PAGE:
5:00-6:00 OT
6:00-8:00 DT Kelsey

Fri 12/10/2010
1:30-7:30 DT Kelsey 

Sat 12/11/2010
10:00-4:45 DT Kelsey

Tue 12/ 7/2010
9:00-11:00 Dr. Gibson, Individual Therapy

Nov 24, 2010


Ryder has really been working hard at learning how to eat independently using utensils.  Above is a clip of his triumphant stabbing of a helpless mandarin orange.  He loves to pose for cameras too!

Nov 20, 2010

Thanksgiving Jokes

What did the mother turkey say to her disobedient children?

If your father could see you now, he'd turn over in his gravy!!

Nov 3, 2010



I just love this girl. Let me introduce to you, Kim Stagliano, mother of three beautiful daughters, who are on the Autism Spectrum. I met Kim years ago when I was in my research mode online--trying to find answers to my questions concerning our boys--who are also on the Autism Spectrum. I quickly found that Kim had a great sense of humor and she totally "got" it. She understood what we Autism moms go through every day. I love reading her advice, her views, and I know I will enjoy reading her just released book, All I Can Handle. I'm so excited for it to come! It can be purchased here.

In her own words--"You won't need a Prozac to read it!"
Here is a link to an excerpt from the book.

Oct 27, 2010


Last week, dear hubby and I attended Pocatello's Haunted History Tour. We also attended last year and learned some things that made an experience that happened to us make complete sense. And without further ado, I will tell you our "ghost" story that we shared with Southeastern Idaho's Paranormal Organization (SEIPO), in which they shared with the community during this year's Haunted History Tour. My name was not mentioned during the tour, but for you lucky readers, it is from yours truly.

Seven years ago, Mason was almost four years old. As a family we went to Ross Park in Pocatello, Idaho to a cousin's birthday party. All of the cousins were playing around in the lava rocks. Soon it was time for cake and ice cream. We called the kids, but could not find Mason. We searched, hollered, called, yelled, screamed, and looked high and low for him. All of us split up. No answer.

45 minutes had passed and I was in a panic. I felt like we had done everything we could. I started thinking the worst and decided it was time to call the police. But before I did, as a family, we offered a prayer and asked the Lord to help us find Mason.

Immediately after closing the prayer, someone turned around and spotted Mason sitting on a large rock only 20-30 feet away from us.

Our prayer was answered. I was so very grateful.

I was emotionally exhausted and decided to leave early. I gathered all four little kids into the car. (Our youngest was not quite one yet, and was not diagnosed with Autism yet; but we knew he had it). On the way home, I released some frustration toward Mason and blurted out lots of questions. "Where were you?" "Why didn't you come when we called?" "What happened?"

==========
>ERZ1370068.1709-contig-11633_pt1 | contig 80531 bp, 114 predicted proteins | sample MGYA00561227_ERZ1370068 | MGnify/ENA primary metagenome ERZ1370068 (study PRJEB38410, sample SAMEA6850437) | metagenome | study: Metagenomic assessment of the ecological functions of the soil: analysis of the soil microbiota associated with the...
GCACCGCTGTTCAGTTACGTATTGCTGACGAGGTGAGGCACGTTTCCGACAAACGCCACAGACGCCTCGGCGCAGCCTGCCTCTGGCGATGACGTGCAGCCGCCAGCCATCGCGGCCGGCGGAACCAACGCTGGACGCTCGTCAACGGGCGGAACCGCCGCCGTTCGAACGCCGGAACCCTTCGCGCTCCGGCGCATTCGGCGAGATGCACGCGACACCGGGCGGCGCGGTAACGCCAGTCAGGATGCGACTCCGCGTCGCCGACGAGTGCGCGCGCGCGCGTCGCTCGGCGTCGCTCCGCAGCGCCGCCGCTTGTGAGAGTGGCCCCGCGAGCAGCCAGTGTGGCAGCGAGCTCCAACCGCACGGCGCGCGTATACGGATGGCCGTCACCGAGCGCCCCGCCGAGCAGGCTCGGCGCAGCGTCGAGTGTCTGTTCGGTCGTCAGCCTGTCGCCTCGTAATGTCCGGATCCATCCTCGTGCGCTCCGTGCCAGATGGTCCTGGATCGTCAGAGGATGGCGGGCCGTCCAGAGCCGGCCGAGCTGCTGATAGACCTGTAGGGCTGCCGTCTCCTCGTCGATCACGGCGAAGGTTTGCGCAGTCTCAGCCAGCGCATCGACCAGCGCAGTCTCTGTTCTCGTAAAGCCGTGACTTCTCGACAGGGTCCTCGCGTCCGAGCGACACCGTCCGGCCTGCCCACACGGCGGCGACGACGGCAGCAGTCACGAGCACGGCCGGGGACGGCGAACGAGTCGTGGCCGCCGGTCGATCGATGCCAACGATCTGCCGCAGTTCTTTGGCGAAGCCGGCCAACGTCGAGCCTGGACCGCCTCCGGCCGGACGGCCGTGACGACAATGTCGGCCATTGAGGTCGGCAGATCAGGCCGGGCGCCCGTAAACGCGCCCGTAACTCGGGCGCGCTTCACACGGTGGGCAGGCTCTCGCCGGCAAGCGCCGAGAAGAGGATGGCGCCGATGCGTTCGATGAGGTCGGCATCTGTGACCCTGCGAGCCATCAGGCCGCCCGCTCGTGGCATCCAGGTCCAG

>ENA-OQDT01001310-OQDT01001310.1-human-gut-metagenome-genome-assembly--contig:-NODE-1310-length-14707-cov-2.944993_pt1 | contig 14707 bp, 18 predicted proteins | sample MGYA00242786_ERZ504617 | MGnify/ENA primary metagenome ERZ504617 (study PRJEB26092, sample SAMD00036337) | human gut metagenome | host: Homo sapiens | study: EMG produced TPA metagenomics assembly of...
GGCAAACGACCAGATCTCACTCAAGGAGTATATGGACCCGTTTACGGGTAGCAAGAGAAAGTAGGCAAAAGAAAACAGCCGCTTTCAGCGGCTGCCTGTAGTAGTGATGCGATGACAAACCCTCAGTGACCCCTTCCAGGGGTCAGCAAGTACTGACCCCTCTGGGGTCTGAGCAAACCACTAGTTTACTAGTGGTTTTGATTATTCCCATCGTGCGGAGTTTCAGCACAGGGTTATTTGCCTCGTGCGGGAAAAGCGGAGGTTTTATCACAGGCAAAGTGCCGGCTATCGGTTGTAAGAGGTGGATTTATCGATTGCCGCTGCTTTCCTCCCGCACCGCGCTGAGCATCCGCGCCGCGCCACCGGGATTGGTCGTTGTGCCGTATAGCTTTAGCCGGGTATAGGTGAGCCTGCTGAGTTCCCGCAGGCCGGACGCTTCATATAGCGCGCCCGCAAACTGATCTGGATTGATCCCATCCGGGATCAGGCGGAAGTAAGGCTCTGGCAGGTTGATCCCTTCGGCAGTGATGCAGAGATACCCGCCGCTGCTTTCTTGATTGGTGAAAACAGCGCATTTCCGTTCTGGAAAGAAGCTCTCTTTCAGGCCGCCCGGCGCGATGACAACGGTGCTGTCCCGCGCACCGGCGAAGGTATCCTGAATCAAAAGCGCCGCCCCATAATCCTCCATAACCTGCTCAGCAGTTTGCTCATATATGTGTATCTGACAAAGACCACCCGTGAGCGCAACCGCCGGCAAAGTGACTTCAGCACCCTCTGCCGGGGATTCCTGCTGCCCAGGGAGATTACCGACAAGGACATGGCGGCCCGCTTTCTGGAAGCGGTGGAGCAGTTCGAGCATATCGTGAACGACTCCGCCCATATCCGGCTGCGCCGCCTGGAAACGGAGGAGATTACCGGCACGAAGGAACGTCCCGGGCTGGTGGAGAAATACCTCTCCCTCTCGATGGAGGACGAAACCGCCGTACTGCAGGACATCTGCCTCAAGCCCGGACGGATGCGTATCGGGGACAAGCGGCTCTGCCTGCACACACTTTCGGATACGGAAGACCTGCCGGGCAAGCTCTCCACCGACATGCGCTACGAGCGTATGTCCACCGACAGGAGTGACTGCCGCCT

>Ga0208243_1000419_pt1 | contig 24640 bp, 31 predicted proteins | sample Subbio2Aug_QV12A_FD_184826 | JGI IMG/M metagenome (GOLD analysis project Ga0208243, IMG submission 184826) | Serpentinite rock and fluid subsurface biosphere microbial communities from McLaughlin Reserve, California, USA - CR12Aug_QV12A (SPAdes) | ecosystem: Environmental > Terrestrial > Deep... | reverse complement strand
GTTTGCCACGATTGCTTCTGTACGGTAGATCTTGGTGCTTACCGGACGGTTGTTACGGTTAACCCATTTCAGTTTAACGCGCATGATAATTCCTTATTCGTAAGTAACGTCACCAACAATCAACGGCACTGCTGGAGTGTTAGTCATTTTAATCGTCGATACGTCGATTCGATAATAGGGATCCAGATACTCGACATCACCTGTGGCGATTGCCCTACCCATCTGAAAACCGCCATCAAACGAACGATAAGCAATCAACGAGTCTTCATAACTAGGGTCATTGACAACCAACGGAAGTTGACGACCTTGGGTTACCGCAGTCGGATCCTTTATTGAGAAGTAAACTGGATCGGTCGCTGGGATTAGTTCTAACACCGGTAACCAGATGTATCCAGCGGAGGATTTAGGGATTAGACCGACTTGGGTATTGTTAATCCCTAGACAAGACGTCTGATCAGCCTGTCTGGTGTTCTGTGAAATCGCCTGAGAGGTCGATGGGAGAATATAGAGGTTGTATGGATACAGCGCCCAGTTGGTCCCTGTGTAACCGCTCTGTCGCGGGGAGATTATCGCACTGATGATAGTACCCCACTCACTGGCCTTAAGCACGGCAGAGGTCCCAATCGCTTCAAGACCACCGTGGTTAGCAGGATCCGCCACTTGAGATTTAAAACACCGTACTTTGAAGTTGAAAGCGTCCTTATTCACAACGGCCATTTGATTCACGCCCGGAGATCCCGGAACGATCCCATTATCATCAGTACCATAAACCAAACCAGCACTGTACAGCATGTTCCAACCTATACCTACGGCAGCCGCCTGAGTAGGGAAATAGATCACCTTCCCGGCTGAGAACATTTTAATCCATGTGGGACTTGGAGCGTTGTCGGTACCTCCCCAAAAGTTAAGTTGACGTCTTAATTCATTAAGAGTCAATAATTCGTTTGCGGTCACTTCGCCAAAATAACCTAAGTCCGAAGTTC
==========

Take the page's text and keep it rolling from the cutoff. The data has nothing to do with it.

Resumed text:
Mason, at the time, struggled with his speech. He only knew 3-4 word sentences and those were garbled words. He took Speech Therapy twice a week. This was before we knew he also had Autism.

Mason responded to my insistent questions in a quiet voice and used a word I had never heard him utter before. He said, "Indian helped".

I thought that was strange, so I tried to prompt him to tell me more, but of course, he didn't.

Later that evening I wrote about it in my journal.

Fast forward seven years and I learned that Ross Park was a semi-permanent camp for Native Americans a long time ago. There are even petroglyphs still in existence there today.

I thought about the story and the history of the place and about Mason and how I didn't even know he knew what an "Indian" was. Everything fell into place. Why not? I thought. Why wouldn't the Lord send a spirit who may already be around in the area to help a lost Autistic boy?

And that is our story. SEIPO interviewed me and it was a lot of fun especially around this time of year.

Stay tuned...I have another story about the local cemetery. :) I haven't been back since.

Oct 20, 2010


We just got over a five day hospital stay for our 3rd kid who has severe encopresis. It took FIVE whole days to clean that guy out! He broke the record. Finally, the dr ordered a milk & molasses enema which did the trick in a matter of seconds. Who knew that in the end we would turn to our father's of old. :) Or grandma's of old, if you will.

I am going to mix my own potion and deliver it via the Anal Canal if needs be next time--to fore go the next hospital stay. :)

Bill and I were asked to be on a panel entitled, "Living and Learning with Autism" at Idaho State University last night. It was an educational experience and kind of fun, if I am to be honest. There were over 95 people there including those from the satellite feeds. I was nervous, but it helps to be partially covered by a table. :) I had my answers all ready and typed and the image of the audience in their underwear really helped relieve my anxiety.